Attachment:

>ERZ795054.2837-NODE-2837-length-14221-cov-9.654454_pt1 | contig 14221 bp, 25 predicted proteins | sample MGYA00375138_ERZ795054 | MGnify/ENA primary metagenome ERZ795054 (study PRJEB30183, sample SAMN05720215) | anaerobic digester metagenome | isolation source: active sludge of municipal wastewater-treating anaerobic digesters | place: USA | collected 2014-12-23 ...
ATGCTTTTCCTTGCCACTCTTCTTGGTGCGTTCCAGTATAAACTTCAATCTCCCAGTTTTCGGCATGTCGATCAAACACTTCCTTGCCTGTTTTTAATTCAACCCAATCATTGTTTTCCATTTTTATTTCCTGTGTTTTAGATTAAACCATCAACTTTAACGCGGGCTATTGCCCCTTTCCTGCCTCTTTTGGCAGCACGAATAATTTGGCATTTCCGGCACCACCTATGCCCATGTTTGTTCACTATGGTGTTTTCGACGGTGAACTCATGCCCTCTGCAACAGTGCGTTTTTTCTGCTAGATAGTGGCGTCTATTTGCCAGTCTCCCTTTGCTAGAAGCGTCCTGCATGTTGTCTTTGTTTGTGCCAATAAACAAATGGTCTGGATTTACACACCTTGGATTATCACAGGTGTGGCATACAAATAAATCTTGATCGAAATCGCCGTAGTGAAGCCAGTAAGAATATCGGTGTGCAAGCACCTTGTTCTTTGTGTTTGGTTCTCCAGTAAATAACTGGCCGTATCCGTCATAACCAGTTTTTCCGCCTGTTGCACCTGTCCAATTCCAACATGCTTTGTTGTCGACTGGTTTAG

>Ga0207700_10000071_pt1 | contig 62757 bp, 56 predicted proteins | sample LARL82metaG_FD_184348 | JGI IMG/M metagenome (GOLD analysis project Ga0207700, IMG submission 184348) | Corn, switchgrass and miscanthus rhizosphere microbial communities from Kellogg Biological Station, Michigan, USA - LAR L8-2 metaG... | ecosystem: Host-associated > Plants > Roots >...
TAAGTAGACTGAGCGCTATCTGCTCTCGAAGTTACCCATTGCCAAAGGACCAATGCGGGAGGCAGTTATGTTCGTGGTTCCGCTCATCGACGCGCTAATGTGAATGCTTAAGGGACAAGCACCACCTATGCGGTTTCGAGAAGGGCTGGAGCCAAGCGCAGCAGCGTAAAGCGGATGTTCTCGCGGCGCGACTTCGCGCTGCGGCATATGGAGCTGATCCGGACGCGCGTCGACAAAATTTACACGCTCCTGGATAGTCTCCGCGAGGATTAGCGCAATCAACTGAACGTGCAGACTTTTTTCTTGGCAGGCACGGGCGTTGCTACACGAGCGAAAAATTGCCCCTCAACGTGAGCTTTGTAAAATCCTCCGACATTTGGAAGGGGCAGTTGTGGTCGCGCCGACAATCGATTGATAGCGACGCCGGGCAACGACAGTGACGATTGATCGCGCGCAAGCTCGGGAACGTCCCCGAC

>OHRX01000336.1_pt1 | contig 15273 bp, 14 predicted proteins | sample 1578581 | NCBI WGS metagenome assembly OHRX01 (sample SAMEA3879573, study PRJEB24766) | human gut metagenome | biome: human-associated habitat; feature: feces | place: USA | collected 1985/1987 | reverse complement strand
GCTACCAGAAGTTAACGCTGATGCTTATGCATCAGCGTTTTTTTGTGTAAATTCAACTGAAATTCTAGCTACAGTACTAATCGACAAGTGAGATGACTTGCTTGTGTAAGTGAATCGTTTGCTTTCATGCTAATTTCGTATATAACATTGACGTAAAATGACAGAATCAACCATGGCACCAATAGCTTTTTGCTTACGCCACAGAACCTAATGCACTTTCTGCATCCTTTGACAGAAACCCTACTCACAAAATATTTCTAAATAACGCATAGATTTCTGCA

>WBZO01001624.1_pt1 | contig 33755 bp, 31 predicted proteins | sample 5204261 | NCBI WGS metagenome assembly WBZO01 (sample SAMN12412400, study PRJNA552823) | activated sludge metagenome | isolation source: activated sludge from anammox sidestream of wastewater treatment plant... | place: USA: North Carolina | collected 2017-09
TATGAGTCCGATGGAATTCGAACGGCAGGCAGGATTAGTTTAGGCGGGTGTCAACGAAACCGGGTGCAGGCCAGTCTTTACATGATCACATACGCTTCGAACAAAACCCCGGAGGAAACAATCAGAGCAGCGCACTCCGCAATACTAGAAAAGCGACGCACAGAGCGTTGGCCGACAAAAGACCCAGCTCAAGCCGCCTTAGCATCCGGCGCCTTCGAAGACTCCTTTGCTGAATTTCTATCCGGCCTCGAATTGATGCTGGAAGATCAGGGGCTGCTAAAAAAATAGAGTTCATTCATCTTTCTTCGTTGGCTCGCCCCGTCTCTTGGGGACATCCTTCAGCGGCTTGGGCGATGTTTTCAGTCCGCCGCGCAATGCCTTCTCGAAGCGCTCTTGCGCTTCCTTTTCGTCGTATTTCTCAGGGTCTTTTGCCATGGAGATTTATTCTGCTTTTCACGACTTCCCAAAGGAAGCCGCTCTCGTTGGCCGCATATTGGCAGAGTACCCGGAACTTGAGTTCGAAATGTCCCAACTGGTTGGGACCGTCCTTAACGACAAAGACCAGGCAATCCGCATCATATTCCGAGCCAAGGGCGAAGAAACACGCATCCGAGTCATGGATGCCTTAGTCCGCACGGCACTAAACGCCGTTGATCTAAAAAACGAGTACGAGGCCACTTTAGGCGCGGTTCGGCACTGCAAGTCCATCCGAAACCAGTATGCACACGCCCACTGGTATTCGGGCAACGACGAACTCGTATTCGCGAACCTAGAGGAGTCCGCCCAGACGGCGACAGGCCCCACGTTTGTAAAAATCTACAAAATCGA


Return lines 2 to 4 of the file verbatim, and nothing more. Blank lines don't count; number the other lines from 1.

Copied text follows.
ATGCTTTTCCTTGCCACTCTTCTTGGTGCGTTCCAGTATAAACTTCAATCTCCCAGTTTTCGGCATGTCGATCAAACACTTCCTTGCCTGTTTTTAATTCAACCCAATCATTGTTTTCCATTTTTATTTCCTGTGTTTTAGATTAAACCATCAACTTTAACGCGGGCTATTGCCCCTTTCCTGCCTCTTTTGGCAGCACGAATAATTTGGCATTTCCGGCACCACCTATGCCCATGTTTGTTCACTATGGTGTTTTCGACGGTGAACTCATGCCCTCTGCAACAGTGCGTTTTTTCTGCTAGATAGTGGCGTCTATTTGCCAGTCTCCCTTTGCTAGAAGCGTCCTGCATGTTGTCTTTGTTTGTGCCAATAAACAAATGGTCTGGATTTACACACCTTGGATTATCACAGGTGTGGCATACAAATAAATCTTGATCGAAATCGCCGTAGTGAAGCCAGTAAGAATATCGGTGTGCAAGCACCTTGTTCTTTGTGTTTGGTTCTCCAGTAAATAACTGGCCGTATCCGTCATAACCAGTTTTTCCGCCTGTTGCACCTGTCCAATTCCAACATGCTTTGTTGTCGACTGGTTTAG

>Ga0207700_10000071_pt1 | contig 62757 bp, 56 predicted proteins | sample LARL82metaG_FD_184348 | JGI IMG/M metagenome (GOLD analysis project Ga0207700, IMG submission 184348) | Corn, switchgrass and miscanthus rhizosphere microbial communities from Kellogg Biological Station, Michigan, USA - LAR L8-2 metaG... | ecosystem: Host-associated > Plants > Roots >...
TAAGTAGACTGAGCGCTATCTGCTCTCGAAGTTACCCATTGCCAAAGGACCAATGCGGGAGGCAGTTATGTTCGTGGTTCCGCTCATCGACGCGCTAATGTGAATGCTTAAGGGACAAGCACCACCTATGCGGTTTCGAGAAGGGCTGGAGCCAAGCGCAGCAGCGTAAAGCGGATGTTCTCGCGGCGCGACTTCGCGCTGCGGCATATGGAGCTGATCCGGACGCGCGTCGACAAAATTTACACGCTCCTGGATAGTCTCCGCGAGGATTAGCGCAATCAACTGAACGTGCAGACTTTTTTCTTGGCAGGCACGGGCGTTGCTACACGAGCGAAAAATTGCCCCTCAACGTGAGCTTTGTAAAATCCTCCGACATTTGGAAGGGGCAGTTGTGGTCGCGCCGACAATCGATTGATAGCGACGCCGGGCAACGACAGTGACGATTGATCGCGCGCAAGCTCGGGAACGTCCCCGAC